At the command prompt, type ipconfig /renew, and then press Enter to get the new IP address.
The DHCP configuration for all adapters will be renewed. To renew the IP address for a specific adapter, enter the adapter name that appears when you enter ipconfig at the command prompt.
Ask your Internet service provider (ISP) to verify that its servers are functioning correctly, and that you have an ISP user account and access to the ISP service.
If you've recently replaced your router or modem, and your ISP uses MAC address filtering, your ISP will need to add your new device to the list of devices that can connect to the network. If you suspect this is the case, contact your ISP for assistance.
This means the PC has successfully connected to the router, but the PC wasn't assigned a valid IP address, so you can't actually get to the Internet. It can also indicate that a valid IP address was assigned but that the PC doesn't have Internet connectivity. If you're connected to a home network, try restarting the router. If you’re connected to a domain network or a public network, contact technical support for that network.
PCs running Windows RT 8.1 or Windows 8.1 can't join a domain. You can only join a domain if your PC is running Windows 8.1 Pro or Windows 8.1 Enterprise.
Make sure you're dialing the correct number, including any required access numbers (such as 9), and that the number isn't busy.
Make sure the phone jack is working. To test this, plug in a phone to see if there is a dial tone.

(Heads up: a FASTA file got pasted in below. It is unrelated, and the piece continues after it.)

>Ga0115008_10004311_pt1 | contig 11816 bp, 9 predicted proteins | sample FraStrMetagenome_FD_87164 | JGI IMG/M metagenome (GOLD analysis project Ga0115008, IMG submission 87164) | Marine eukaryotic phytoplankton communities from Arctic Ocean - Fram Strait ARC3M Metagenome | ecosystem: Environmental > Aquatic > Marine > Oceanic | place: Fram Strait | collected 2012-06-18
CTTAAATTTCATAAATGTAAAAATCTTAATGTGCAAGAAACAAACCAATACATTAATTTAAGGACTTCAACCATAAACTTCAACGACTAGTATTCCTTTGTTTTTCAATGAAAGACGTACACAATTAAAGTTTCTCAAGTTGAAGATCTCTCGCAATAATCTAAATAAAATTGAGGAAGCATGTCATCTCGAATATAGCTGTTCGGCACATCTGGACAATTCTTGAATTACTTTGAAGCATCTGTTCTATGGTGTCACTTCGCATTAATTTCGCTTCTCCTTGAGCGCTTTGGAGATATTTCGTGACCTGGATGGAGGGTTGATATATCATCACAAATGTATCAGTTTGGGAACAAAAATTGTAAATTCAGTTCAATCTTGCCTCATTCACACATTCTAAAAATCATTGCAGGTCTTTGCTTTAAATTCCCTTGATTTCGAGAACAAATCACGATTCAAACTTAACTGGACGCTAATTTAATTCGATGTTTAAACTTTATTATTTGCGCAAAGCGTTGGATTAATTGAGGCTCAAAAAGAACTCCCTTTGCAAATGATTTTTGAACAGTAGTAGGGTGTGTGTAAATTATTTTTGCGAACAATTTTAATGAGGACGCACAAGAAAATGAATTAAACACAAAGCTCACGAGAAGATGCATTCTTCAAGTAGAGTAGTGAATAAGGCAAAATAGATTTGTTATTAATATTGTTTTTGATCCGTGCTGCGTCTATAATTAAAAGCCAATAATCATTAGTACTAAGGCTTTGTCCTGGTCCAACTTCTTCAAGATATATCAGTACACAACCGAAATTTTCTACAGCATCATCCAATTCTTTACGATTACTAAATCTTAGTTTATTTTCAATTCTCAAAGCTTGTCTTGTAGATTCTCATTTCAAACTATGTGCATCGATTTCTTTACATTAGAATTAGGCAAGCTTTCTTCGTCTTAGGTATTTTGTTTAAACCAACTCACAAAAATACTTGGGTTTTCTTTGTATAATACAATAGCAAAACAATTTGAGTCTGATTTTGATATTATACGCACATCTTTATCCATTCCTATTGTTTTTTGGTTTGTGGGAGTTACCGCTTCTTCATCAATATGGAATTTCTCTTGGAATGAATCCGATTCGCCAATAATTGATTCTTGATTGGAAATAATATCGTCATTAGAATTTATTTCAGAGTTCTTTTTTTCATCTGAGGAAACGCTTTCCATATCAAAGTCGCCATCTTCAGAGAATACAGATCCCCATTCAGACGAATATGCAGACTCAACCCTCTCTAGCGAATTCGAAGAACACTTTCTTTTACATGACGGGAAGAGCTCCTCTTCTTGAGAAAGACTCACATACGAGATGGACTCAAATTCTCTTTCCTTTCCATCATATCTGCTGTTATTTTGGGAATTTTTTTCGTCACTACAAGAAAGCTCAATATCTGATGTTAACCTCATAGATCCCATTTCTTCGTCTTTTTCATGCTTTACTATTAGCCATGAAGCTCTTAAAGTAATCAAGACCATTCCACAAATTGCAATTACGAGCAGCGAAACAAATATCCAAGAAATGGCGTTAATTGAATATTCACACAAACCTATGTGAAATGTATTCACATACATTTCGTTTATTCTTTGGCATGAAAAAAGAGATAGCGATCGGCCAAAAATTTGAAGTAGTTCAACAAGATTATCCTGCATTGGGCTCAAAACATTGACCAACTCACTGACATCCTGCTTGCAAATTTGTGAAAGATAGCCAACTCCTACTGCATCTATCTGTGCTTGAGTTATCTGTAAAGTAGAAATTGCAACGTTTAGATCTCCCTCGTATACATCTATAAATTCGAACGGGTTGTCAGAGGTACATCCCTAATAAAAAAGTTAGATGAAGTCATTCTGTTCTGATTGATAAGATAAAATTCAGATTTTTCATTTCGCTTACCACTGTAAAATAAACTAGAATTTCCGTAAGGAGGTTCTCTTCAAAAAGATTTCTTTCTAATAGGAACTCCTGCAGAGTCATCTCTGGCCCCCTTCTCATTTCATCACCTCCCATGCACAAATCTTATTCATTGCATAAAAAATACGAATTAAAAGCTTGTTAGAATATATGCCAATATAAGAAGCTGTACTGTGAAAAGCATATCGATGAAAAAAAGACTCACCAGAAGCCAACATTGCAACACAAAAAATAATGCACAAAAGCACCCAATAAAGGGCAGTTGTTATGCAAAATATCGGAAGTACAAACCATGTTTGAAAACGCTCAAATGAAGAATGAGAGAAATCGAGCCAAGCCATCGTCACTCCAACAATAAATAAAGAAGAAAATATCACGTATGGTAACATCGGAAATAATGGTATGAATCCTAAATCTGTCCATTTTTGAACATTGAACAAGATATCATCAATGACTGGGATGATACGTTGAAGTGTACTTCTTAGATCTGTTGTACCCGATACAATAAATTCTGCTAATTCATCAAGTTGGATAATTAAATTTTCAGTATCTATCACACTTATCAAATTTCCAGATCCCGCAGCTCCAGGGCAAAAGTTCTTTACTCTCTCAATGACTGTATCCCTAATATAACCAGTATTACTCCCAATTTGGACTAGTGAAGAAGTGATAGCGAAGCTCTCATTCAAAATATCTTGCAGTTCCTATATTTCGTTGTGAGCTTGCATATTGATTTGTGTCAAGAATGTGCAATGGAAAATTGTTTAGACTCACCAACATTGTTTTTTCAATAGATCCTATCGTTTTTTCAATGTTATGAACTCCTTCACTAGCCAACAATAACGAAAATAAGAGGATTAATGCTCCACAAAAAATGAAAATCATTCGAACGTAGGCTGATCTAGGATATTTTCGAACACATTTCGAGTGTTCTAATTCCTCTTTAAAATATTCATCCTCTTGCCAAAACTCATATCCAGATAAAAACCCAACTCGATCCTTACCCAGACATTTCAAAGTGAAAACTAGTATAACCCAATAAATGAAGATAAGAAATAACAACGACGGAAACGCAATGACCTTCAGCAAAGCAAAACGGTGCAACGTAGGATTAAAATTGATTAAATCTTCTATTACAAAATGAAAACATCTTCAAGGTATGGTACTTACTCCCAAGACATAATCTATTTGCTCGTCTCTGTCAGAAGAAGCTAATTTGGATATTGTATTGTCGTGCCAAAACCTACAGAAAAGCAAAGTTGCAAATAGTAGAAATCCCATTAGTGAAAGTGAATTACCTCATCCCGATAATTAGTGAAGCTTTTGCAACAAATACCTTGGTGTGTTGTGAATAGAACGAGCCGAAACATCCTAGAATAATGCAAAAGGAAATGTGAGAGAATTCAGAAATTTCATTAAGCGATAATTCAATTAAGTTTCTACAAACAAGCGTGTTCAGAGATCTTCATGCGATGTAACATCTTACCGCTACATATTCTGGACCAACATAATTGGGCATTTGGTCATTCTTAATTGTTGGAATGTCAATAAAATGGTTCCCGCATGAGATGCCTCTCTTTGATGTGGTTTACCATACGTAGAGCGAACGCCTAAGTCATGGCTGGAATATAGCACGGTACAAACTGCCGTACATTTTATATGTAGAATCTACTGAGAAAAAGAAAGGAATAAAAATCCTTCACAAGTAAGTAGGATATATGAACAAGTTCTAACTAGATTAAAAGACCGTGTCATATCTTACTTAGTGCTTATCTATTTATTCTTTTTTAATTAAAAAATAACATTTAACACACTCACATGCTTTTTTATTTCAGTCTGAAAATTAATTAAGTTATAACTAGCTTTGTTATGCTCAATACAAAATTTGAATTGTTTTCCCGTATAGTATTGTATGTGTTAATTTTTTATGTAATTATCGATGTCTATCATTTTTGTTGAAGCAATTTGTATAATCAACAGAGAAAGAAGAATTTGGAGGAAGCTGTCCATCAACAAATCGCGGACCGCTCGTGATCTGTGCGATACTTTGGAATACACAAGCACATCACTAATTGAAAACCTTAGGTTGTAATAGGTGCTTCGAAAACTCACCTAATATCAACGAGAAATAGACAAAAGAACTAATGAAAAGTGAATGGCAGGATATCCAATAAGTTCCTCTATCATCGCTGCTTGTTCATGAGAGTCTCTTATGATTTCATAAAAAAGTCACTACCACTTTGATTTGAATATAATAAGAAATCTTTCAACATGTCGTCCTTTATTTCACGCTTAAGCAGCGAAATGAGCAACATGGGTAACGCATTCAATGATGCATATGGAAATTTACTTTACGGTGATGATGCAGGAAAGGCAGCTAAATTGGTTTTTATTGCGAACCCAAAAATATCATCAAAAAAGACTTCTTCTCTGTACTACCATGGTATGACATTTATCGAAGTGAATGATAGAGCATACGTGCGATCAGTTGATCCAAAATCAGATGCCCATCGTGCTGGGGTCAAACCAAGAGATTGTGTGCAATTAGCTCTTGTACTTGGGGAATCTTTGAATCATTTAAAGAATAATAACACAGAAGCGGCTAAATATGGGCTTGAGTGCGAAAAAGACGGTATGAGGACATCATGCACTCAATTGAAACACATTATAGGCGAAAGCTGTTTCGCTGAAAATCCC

Make sure the phone cable is plugged into the "line" jack on your modem, not the "telephone" jack.
Make sure the phone cable isn't defective by plugging a phone into the "telephone" jack on your modem. If there's a dial tone, the phone cable is working.
If you have call waiting, try turning it off, and then try connecting again.
Your ISP might have disconnected you if you weren't interacting with the website for a while. Try connecting again.
If someone picked up the phone while you were online, you might have been automatically disconnected. Try connecting again.
Most dial-up modems work only with analog phone lines. Verify that you have analog phone lines installed, or, if you have digital phone lines installed, verify that your PC has a digital modem.
Make sure your modem is working properly. For more info, check the info that came with your modem or go to the manufacturer's website.
Contact your telephone company to verify the quality of your phone line.
If your PC has two network connections, the networking software must choose which connection to use for network traffic. The networking software picks the connection with the best performance. For example, if connection A has Internet connectivity but slow performance, and connection B has no Internet connectivity but better local network performance, the networking software will route network traffic over connection B. This means that you won't be able to view websites, so Windows will report that you only have local connectivity (no Internet). Technically, this is correct, but it's not what you want. To force your PC to use connection A—the connection with Internet connectivity—disconnect connection B and try again.